There are other things that we know that are helpful. One of the curiosities of Alzheimer’s disease is that people can have the pathology, the problems that we see in the brains of people with Alzheimer’s disease; protein, amyloid protein clumps. You can have all that pathology, but if you are very well educated, you can seem to resist the ravages of the disease for a lot longer. And we don’t truly understand this. There are theories of cognitive reserve, but as a general principle, we know this as a fact. The idea that you keep your brain active, you might constantly challenge yourself mentally; learn your languages, study topics which are new topics to you, travel abroad, see places that you haven’t seen before. These are all going to facilitate richness of your memory and the accuracy of your thinking. So if you can do that kind of thing, that’s another obvious benefit of trying to manage the disease by engaging your brain. Keeping active, building your resilience.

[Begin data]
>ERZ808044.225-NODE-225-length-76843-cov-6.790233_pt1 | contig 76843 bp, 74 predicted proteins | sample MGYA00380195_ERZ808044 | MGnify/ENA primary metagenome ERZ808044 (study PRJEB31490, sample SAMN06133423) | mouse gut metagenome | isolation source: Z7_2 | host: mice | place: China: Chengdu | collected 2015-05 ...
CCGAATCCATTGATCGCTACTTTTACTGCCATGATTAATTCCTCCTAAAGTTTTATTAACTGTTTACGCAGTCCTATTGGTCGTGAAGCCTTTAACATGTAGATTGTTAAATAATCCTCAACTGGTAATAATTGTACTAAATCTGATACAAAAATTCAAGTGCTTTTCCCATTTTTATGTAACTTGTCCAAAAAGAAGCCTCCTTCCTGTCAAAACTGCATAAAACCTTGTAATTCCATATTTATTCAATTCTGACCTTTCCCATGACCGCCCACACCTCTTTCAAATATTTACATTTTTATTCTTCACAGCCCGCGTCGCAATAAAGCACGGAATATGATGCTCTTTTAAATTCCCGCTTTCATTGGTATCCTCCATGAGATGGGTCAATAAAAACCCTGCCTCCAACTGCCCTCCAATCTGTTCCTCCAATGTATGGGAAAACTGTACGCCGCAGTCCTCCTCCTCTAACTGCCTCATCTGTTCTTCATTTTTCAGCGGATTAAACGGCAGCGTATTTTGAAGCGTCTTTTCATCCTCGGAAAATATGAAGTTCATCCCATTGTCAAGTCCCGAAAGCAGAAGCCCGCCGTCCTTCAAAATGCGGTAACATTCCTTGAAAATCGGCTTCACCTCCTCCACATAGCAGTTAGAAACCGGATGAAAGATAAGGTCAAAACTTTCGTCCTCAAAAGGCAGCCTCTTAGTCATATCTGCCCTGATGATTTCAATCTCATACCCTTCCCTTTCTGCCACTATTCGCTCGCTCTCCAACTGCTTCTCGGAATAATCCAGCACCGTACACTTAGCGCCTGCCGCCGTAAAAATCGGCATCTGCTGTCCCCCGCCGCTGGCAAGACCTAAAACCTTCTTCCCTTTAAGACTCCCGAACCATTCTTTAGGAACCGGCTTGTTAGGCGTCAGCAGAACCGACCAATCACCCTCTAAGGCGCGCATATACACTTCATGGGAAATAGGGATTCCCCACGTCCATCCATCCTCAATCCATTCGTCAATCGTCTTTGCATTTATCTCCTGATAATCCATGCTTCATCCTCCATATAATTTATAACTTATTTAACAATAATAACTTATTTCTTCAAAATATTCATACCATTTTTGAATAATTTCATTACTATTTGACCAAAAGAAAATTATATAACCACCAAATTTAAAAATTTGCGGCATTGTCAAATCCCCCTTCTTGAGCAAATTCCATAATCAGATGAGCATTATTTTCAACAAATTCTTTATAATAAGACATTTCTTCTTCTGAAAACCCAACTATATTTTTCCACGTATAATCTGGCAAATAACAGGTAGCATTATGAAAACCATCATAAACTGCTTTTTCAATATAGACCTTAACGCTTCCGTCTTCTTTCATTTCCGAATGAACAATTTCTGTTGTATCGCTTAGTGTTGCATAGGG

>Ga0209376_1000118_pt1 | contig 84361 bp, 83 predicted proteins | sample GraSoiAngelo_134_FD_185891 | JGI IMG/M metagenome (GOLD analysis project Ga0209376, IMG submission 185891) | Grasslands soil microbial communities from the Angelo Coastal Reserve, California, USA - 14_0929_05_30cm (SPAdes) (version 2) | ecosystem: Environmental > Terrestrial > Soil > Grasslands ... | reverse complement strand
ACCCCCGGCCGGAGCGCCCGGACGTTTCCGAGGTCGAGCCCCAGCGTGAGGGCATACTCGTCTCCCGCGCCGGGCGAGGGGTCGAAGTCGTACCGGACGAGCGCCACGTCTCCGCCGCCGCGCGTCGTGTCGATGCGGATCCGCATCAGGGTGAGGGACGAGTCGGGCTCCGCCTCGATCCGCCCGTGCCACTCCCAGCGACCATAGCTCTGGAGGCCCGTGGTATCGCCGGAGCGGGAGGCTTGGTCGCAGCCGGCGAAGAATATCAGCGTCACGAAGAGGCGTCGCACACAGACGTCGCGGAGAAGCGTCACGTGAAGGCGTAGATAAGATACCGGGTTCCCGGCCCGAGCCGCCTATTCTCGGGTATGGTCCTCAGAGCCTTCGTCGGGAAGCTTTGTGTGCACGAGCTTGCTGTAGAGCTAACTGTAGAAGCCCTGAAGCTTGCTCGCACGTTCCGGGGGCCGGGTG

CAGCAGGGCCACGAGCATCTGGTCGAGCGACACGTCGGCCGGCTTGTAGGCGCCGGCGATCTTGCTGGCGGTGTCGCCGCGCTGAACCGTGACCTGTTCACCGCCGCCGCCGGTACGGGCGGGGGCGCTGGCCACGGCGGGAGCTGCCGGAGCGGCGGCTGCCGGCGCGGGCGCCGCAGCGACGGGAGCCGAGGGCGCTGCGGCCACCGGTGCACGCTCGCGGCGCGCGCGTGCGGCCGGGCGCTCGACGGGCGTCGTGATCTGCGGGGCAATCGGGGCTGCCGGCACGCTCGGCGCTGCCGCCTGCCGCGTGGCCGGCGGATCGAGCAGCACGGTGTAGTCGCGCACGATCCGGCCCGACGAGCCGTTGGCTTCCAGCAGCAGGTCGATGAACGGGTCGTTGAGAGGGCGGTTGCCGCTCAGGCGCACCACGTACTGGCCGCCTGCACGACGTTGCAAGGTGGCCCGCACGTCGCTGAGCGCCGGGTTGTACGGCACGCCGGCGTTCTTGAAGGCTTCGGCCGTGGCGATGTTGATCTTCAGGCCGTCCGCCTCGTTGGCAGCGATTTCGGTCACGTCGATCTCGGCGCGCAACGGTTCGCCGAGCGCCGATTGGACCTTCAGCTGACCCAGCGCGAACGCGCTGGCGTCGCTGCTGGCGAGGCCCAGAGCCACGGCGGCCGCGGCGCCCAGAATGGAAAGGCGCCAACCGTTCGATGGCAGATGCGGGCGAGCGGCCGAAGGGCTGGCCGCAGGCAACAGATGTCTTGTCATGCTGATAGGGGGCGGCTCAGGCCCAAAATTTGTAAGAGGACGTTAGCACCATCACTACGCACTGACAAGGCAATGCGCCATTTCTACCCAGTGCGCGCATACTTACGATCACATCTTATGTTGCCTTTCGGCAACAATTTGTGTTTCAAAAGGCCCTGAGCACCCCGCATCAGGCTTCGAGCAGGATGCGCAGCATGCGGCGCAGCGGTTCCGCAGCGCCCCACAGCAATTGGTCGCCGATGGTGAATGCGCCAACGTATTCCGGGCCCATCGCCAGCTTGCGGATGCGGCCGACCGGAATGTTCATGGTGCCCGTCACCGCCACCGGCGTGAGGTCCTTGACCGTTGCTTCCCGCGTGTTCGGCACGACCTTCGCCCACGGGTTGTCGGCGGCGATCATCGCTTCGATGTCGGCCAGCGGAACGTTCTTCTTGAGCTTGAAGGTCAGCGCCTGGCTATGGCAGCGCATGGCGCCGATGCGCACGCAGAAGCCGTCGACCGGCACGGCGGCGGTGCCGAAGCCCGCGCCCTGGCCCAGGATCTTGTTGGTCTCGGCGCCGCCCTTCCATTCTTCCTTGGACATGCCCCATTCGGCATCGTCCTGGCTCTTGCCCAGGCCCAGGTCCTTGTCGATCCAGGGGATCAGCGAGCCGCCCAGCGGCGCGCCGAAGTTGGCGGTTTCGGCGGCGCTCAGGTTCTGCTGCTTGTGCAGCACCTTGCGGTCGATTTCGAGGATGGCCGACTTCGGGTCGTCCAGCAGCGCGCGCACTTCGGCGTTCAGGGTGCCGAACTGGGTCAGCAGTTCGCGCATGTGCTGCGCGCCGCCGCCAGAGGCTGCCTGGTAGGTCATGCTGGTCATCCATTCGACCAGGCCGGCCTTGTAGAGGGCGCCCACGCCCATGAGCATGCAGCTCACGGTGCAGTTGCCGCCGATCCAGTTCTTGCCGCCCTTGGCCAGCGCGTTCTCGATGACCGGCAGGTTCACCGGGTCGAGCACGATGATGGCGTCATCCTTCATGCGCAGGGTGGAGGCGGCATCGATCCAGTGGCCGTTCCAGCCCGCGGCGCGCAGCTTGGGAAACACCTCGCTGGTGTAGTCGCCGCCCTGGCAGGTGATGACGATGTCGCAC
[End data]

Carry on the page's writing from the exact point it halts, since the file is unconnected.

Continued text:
We know that there is one key technique in cognition, which is ‘mnemonics’. That’s a very old technology. Ancient Greek Horatius would use this to help them remember a presentation they were about to give. And it relies on some very simple imagery. One of the things that I always like to do when I go to talk about cognition, memory and schools, is to read the children a list of maybe seven words. And they might be something like: elephant, snowball, ukulele, scarf, socks; a whole bunch of things. And what I can get them to do, is to tell me those words a little bit later once they thought about it. But then, I can get them to build an image. An image might be an elephant, having a snowball thrown at him. Playing a ukulele wearing scarfs and socks. And when I get them to do that, they are much better in remembering the items in the list of words. So, that’s a simple mnemonic. A nice visual image that helps people remember a list of items. That’s the first step. So, if you can get people to do that, that is a really significant aid to your memory. But often people have to remember information in a useful order. And then there is another methodology that we can offer people. This is the so-called ‘method of loci’. And it would work like this: if you would pick a familiar building, maybe the house that you live in. What you would do is, you might put a mnemonic of the first thing you need to remember on the front door. And then you might put the second image that you need to remember, in the hallway to your house. And then you might put the third image in the kitchen, which could be off to the left. So what you are doing is: you’re placing a very rich image of something you need to remember in each of the rooms in your house. And then you need to remember them in the right order, you need to mentally walk through the house. And then the images will be in the right order for you to recall them. And therefor write your essay, write your book, remember a process. Whatever it is you have to do. And I think, this imaginative, but incredibly potent use of space as a methodology of remembering not just items, but also certain order is a very potent tool for memory. Almost all the studies that I can think of that cover the difference between just trying to remember things by repeating them versus trying to remember things through mnemonics, suggest that mnemonics is three times more efficient. And I say to my daughter, who is currently revising for exams: ‘So, you can either spend six weeks of your summer holiday learning things by road, or you can spend two weeks of your holiday learning it using mnemonics and then have the other four weeks off.’ As a technology, as a methodology for helping people employ sophisticated psychological theory to improve their memories, mnemonics would be absolutely the first thing I would teach every school child on their first day at school.